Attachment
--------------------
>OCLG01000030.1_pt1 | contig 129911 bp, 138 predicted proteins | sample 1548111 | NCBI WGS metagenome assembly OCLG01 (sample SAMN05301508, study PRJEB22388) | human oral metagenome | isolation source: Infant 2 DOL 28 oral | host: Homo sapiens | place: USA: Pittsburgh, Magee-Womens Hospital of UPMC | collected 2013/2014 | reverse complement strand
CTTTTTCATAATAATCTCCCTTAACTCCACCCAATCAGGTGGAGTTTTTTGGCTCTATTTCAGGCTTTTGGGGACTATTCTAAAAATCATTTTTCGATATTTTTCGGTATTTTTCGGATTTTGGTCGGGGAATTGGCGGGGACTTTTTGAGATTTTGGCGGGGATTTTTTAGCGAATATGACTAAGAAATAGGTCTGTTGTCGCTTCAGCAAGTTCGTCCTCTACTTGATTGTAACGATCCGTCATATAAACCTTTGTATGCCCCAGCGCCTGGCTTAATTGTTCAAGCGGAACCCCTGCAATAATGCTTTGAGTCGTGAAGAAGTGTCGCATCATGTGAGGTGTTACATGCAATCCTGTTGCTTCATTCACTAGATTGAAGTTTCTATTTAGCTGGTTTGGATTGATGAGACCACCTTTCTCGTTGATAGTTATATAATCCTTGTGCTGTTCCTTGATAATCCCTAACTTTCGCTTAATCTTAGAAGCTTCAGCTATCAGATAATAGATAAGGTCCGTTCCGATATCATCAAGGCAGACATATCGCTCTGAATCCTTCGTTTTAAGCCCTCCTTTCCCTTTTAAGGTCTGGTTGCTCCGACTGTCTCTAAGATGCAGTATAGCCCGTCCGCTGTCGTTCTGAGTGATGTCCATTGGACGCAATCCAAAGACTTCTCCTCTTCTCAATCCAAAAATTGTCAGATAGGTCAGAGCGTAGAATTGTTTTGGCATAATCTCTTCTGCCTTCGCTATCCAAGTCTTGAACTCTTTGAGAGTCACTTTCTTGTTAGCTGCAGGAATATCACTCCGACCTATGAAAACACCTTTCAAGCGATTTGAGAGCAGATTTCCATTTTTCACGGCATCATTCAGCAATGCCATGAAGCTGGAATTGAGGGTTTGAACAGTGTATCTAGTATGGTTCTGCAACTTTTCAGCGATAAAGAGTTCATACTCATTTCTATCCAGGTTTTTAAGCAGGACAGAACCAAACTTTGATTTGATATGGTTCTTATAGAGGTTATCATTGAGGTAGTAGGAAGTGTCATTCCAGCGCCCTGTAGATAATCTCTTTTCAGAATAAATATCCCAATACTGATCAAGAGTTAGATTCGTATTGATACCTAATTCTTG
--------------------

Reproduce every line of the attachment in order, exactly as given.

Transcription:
>OCLG01000030.1_pt1 | contig 129911 bp, 138 predicted proteins | sample 1548111 | NCBI WGS metagenome assembly OCLG01 (sample SAMN05301508, study PRJEB22388) | human oral metagenome | isolation source: Infant 2 DOL 28 oral | host: Homo sapiens | place: USA: Pittsburgh, Magee-Womens Hospital of UPMC | collected 2013/2014 | reverse complement strand
CTTTTTCATAATAATCTCCCTTAACTCCACCCAATCAGGTGGAGTTTTTTGGCTCTATTTCAGGCTTTTGGGGACTATTCTAAAAATCATTTTTCGATATTTTTCGGTATTTTTCGGATTTTGGTCGGGGAATTGGCGGGGACTTTTTGAGATTTTGGCGGGGATTTTTTAGCGAATATGACTAAGAAATAGGTCTGTTGTCGCTTCAGCAAGTTCGTCCTCTACTTGATTGTAACGATCCGTCATATAAACCTTTGTATGCCCCAGCGCCTGGCTTAATTGTTCAAGCGGAACCCCTGCAATAATGCTTTGAGTCGTGAAGAAGTGTCGCATCATGTGAGGTGTTACATGCAATCCTGTTGCTTCATTCACTAGATTGAAGTTTCTATTTAGCTGGTTTGGATTGATGAGACCACCTTTCTCGTTGATAGTTATATAATCCTTGTGCTGTTCCTTGATAATCCCTAACTTTCGCTTAATCTTAGAAGCTTCAGCTATCAGATAATAGATAAGGTCCGTTCCGATATCATCAAGGCAGACATATCGCTCTGAATCCTTCGTTTTAAGCCCTCCTTTCCCTTTTAAGGTCTGGTTGCTCCGACTGTCTCTAAGATGCAGTATAGCCCGTCCGCTGTCGTTCTGAGTGATGTCCATTGGACGCAATCCAAAGACTTCTCCTCTTCTCAATCCAAAAATTGTCAGATAGGTCAGAGCGTAGAATTGTTTTGGCATAATCTCTTCTGCCTTCGCTATCCAAGTCTTGAACTCTTTGAGAGTCACTTTCTTGTTAGCTGCAGGAATATCACTCCGACCTATGAAAACACCTTTCAAGCGATTTGAGAGCAGATTTCCATTTTTCACGGCATCATTCAGCAATGCCATGAAGCTGGAATTGAGGGTTTGAACAGTGTATCTAGTATGGTTCTGCAACTTTTCAGCGATAAAGAGTTCATACTCATTTCTATCCAGGTTTTTAAGCAGGACAGAACCAAACTTTGATTTGATATGGTTCTTATAGAGGTTATCATTGAGGTAGTAGGAAGTGTCATTCCAGCGCCCTGTAGATAATCTCTTTTCAGAATAAATATCCCAATACTGATCAAGAGTTAGATTCGTATTGATACCTAATTCTTG